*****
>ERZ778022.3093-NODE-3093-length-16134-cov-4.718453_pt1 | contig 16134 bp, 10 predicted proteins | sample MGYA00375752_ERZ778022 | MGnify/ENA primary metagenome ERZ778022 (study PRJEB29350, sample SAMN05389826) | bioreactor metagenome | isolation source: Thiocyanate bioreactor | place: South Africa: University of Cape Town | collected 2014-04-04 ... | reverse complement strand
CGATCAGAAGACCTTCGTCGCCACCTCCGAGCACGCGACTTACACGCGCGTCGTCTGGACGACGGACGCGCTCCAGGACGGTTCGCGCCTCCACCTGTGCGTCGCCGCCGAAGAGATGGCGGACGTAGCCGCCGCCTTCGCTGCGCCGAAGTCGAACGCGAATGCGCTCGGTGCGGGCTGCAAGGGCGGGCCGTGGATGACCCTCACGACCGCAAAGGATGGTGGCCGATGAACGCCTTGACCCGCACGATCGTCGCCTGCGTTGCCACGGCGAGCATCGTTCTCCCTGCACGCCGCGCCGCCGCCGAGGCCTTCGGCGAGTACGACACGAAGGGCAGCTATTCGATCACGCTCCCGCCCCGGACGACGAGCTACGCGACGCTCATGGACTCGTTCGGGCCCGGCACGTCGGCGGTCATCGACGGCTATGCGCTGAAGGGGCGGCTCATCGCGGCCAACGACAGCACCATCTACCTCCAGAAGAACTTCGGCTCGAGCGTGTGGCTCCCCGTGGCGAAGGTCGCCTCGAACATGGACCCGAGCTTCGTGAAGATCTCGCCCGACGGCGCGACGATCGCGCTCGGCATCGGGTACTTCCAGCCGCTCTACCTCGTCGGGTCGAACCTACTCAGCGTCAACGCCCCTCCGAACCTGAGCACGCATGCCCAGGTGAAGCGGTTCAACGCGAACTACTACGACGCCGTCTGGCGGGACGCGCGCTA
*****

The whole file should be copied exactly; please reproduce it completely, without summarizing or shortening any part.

>ERZ778022.3093-NODE-3093-length-16134-cov-4.718453_pt1 | contig 16134 bp, 10 predicted proteins | sample MGYA00375752_ERZ778022 | MGnify/ENA primary metagenome ERZ778022 (study PRJEB29350, sample SAMN05389826) | bioreactor metagenome | isolation source: Thiocyanate bioreactor | place: South Africa: University of Cape Town | collected 2014-04-04 ... | reverse complement strand
CGATCAGAAGACCTTCGTCGCCACCTCCGAGCACGCGACTTACACGCGCGTCGTCTGGACGACGGACGCGCTCCAGGACGGTTCGCGCCTCCACCTGTGCGTCGCCGCCGAAGAGATGGCGGACGTAGCCGCCGCCTTCGCTGCGCCGAAGTCGAACGCGAATGCGCTCGGTGCGGGCTGCAAGGGCGGGCCGTGGATGACCCTCACGACCGCAAAGGATGGTGGCCGATGAACGCCTTGACCCGCACGATCGTCGCCTGCGTTGCCACGGCGAGCATCGTTCTCCCTGCACGCCGCGCCGCCGCCGAGGCCTTCGGCGAGTACGACACGAAGGGCAGCTATTCGATCACGCTCCCGCCCCGGACGACGAGCTACGCGACGCTCATGGACTCGTTCGGGCCCGGCACGTCGGCGGTCATCGACGGCTATGCGCTGAAGGGGCGGCTCATCGCGGCCAACGACAGCACCATCTACCTCCAGAAGAACTTCGGCTCGAGCGTGTGGCTCCCCGTGGCGAAGGTCGCCTCGAACATGGACCCGAGCTTCGTGAAGATCTCGCCCGACGGCGCGACGATCGCGCTCGGCATCGGGTACTTCCAGCCGCTCTACCTCGTCGGGTCGAACCTACTCAGCGTCAACGCCCCTCCGAACCTGAGCACGCATGCCCAGGTGAAGCGGTTCAACGCGAACTACTACGACGCCGTCTGGCGGGACGCGCGCTA